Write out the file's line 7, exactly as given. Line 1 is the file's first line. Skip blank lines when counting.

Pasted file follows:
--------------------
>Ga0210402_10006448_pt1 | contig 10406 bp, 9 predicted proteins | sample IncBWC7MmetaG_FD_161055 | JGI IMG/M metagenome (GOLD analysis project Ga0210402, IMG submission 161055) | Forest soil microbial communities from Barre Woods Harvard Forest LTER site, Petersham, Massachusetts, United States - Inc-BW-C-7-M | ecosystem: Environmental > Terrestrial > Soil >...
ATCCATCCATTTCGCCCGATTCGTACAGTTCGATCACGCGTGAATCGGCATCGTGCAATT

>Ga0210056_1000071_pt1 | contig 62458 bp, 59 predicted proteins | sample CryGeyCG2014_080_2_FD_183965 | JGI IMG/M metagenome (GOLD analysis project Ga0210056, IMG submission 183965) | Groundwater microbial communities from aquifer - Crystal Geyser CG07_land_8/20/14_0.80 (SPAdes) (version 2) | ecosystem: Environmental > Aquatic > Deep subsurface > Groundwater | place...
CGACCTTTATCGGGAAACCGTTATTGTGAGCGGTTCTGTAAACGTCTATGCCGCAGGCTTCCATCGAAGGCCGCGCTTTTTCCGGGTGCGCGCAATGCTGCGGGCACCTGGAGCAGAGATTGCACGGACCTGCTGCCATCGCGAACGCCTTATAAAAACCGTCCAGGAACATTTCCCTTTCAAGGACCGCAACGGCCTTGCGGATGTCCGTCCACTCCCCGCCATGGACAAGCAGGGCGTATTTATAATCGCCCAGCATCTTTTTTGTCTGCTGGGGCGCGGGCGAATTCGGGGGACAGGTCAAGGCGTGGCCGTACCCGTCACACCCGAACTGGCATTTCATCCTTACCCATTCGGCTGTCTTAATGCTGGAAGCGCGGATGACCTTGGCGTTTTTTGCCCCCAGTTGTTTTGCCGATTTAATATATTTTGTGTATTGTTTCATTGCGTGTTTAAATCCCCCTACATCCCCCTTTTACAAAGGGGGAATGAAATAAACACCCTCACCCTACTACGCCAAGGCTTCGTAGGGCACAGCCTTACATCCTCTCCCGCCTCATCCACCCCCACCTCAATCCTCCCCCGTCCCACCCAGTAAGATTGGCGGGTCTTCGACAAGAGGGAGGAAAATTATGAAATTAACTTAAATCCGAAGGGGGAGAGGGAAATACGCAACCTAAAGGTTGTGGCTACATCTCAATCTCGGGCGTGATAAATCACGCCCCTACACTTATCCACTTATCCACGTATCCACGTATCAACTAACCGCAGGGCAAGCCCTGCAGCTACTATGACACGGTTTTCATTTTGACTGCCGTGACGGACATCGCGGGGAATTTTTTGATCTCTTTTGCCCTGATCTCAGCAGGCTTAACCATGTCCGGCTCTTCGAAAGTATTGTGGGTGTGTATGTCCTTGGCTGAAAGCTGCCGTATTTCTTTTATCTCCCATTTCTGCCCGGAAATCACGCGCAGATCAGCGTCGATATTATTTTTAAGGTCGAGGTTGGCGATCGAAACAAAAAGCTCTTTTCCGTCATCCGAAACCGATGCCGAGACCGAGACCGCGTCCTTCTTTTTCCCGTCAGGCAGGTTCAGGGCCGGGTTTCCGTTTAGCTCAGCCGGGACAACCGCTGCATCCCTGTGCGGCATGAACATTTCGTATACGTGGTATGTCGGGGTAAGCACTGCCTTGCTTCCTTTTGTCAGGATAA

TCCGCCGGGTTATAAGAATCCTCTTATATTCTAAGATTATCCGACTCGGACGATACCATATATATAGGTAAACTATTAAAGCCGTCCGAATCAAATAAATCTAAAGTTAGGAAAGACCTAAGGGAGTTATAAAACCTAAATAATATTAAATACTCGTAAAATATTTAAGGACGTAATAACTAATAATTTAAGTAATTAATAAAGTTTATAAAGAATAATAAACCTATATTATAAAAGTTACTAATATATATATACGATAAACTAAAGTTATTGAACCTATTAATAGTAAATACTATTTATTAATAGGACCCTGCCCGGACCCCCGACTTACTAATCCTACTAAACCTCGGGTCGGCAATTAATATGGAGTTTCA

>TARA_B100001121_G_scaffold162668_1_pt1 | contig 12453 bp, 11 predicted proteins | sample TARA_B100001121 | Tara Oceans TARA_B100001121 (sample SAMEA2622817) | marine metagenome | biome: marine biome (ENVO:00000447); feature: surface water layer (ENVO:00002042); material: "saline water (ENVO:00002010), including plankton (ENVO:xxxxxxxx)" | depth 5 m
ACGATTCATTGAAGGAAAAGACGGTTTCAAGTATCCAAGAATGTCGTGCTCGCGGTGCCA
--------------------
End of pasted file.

ACGATTCATTGAAGGAAAAGACGGTTTCAAGTATCCAAGAATGTCGTGCTCGCGGTGCCA